A faint smell of cannabis smoke hangs in the air as Susana relaxes on the sofa with her mother Juana and lights up a joint.
Welcome to Pachamama -- one of the hundreds of cannabis clubs that are making Barcelona rival Amsterdam as a smoker's haven.
With shelves full of books and board games the place could be someone's sitting room, but for a hookah pipe and photographs of hemp plants like the ones the club grows.
"This is the safest way to know what I am smoking and at the same time avoid participating in the black market," says Susana, a 27-year-old shop assistant with her curly hair dyed red.
Smokers' groups say some 700 such associations have sprung up in Spain due to a legal loophole.
Dealing in cannabis is illegal in Spain but the law does not penalise growing it for private consumption nor setting up smokers' associations.
Now authorities are getting concerned, however.
Barcelona's city hall has imposed a moratorium on associations opening premises for smoking the drug and regional authorities also want new rules on cannabis.
"These clubs have spread due to a lack of regulation," said Antoni Mateu, head of public health in the Catalonia regional government.
"Our priority is to discourage consumption, but a regulation is required to curb it."
Half of Spain's cannabis clubs are in Barcelona, which tops the rankings on WeBeHigh, a travel advice website for soft drug users.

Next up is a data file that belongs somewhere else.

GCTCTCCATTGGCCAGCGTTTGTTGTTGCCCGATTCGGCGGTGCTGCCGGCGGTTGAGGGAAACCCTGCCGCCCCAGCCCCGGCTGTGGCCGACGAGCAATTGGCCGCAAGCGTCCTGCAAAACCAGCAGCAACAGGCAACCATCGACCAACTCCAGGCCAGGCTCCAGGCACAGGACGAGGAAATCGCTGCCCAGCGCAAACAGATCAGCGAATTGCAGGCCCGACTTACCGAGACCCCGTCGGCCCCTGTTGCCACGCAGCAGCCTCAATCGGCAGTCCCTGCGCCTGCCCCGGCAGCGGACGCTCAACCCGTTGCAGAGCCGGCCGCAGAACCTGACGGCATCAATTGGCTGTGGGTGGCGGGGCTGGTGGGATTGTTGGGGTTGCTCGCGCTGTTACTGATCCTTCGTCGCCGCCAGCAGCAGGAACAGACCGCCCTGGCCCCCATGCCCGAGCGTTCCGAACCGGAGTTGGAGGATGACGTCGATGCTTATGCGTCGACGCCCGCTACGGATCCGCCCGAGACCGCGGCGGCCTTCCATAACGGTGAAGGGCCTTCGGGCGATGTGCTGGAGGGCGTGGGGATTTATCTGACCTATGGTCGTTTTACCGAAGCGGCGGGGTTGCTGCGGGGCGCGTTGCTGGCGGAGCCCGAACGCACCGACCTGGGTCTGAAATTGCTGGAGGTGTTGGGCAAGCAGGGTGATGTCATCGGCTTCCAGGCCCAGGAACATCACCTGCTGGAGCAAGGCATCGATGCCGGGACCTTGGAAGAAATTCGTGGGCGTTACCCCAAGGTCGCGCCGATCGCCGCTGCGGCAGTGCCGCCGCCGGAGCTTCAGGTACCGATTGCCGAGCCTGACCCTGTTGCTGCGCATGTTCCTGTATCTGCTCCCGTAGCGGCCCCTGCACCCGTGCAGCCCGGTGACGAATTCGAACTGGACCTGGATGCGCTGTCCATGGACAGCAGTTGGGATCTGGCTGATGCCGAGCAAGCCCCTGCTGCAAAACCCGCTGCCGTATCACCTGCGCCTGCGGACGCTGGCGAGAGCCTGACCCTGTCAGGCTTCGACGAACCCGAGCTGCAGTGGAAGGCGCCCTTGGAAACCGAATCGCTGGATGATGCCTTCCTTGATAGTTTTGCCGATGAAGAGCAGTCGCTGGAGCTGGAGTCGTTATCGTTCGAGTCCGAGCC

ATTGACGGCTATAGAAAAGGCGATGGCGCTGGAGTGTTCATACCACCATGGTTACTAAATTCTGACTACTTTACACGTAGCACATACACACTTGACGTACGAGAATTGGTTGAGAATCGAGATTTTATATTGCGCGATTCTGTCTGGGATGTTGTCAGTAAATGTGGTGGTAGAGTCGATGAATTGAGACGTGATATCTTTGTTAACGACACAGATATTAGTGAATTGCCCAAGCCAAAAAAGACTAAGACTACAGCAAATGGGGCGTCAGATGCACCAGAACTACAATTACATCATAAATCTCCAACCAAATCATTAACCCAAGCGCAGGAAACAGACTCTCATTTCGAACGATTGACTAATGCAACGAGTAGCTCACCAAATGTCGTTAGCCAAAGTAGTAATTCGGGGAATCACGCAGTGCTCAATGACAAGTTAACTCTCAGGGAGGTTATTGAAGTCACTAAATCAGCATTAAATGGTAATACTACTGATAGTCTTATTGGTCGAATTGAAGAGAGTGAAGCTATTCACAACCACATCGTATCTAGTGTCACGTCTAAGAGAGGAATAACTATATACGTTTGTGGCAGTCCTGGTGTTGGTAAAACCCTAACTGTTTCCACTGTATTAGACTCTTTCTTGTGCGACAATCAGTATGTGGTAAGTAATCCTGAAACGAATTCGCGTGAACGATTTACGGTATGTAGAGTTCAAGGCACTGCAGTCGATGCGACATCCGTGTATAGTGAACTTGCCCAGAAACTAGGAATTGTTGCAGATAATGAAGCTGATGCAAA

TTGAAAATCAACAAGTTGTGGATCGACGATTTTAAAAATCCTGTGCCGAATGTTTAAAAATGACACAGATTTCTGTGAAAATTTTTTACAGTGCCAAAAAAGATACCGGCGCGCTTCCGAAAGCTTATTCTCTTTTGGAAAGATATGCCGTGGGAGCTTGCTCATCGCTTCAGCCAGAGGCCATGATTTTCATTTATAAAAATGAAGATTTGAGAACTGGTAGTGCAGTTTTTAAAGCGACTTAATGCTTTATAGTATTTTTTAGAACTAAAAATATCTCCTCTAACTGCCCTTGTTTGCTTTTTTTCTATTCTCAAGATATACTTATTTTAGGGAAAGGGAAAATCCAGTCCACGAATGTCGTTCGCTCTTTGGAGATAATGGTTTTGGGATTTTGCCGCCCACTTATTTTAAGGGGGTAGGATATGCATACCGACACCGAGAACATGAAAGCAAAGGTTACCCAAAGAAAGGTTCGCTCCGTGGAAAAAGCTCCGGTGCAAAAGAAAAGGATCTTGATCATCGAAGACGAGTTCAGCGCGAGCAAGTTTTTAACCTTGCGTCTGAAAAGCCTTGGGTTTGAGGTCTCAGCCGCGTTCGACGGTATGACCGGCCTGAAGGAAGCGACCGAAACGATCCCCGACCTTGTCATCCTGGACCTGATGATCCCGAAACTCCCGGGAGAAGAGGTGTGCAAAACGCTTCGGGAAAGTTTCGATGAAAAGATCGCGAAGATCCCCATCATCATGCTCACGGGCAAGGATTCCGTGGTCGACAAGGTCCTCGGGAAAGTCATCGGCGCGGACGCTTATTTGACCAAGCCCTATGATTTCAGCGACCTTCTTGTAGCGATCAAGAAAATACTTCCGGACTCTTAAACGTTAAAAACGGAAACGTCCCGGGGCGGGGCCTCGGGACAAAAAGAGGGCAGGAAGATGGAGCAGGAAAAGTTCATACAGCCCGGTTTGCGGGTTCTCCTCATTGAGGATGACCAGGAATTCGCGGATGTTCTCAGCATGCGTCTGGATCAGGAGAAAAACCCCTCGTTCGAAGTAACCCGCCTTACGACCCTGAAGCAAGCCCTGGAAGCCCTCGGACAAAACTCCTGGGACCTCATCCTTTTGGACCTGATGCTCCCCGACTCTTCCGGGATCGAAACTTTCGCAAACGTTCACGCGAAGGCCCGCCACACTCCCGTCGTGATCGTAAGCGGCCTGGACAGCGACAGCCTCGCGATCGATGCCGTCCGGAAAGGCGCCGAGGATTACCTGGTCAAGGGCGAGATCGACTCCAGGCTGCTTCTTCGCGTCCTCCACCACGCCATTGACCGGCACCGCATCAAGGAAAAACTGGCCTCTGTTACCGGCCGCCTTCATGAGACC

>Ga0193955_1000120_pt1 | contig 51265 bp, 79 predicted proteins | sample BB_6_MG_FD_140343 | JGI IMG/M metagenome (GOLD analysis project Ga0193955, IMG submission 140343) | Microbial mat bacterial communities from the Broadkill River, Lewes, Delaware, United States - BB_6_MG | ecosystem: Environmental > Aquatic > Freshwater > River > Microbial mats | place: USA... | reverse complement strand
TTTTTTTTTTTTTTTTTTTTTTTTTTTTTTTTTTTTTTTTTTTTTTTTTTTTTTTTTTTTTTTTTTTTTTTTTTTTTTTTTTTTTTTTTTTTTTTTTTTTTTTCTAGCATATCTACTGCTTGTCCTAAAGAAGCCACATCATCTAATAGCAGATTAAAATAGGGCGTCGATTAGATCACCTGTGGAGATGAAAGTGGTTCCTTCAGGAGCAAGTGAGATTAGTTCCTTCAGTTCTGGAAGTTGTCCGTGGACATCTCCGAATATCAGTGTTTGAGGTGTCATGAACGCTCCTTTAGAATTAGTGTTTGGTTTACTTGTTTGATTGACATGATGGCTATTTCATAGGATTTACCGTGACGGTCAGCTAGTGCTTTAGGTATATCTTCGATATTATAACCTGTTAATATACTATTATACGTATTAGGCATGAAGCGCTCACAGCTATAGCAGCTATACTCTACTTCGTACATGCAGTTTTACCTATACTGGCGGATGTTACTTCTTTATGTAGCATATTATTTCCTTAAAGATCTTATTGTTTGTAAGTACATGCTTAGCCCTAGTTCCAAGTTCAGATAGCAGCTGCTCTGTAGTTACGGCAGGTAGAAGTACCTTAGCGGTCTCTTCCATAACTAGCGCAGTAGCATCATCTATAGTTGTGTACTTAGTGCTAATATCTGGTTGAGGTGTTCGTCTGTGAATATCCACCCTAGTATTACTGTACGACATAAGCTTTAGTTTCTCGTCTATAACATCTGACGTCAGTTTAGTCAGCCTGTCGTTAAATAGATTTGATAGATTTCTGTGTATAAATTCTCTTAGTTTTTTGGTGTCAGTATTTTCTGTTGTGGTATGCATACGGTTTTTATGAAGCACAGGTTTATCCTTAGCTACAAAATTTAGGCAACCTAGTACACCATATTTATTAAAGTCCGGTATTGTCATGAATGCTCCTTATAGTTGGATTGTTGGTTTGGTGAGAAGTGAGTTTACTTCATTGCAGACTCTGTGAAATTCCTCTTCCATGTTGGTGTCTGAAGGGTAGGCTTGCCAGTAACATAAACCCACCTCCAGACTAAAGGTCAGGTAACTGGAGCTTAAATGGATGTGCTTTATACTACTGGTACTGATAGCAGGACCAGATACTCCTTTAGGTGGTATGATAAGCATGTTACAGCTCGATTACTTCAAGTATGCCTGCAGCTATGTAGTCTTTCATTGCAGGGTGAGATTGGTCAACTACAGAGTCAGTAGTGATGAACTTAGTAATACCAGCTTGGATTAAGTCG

There are also many clubs in the northwestern Basque region, whose regional government has announced it is drawing up new regulations for cannabis use.
"Since it is not regulated, it is not legal," said Jaume Xaus, spokesman for the Catalonia Federation of Cannabis Associations.
"But no one knows either what paperwork you have to have nor how to prove to the police, if they come, that what we are doing is not breaking the law."
For two years now Susana has come once a week to Pachamama to buy five grammes (just under a fifth of an ounce) of marijuana. She sometimes brings her parents along too.
"You have to consume responsibly and be conscious of what it entails," she says. "But it is the same with medicine, alcohol and tobacco."
Would-be members must be over 18 and be recommended by an existing member. They must be able to show they are habitual smokers.
The club's 186 current members pay an annual subscription of €10 ($14) plus a variable fee to cover the cost of producing the cannabis they consume.
"This is not a potheads' club," says Patricia, 28, who founded Pachamama in 2012 in Barcelona's trendy Gracia district.
Like the other members, she asked not to be identified by her surname.
"Here we control the consumption," she said. "We inform members about the effects of smoking and we ensure a quality product," she adds.
"We have nothing to hide. We are not doing anything wrong."
A cannabis club is legal as long as it controls consumption and refrains from advertising and distributing the drug for profit, said penal law
specialist Juan Munoz.
Some clubs are suspected of stepped over the line, however, venturing beyond their non-profit association activities into full-blown drug-dealing.
"Some cases have been discovered of clubs promoting consumption among tourists, supplying to traffickers and minors," Mateu said. "Some have also had problems with the neighbours."
Martin Barriuso, spokesman for the Spanish Federation of Cannabis Associations, acknowledged that some "bad practices" have emerged.
"We have reported them," he said. "But it is hard to control without a clear regulation that separates the wheat from the chaff."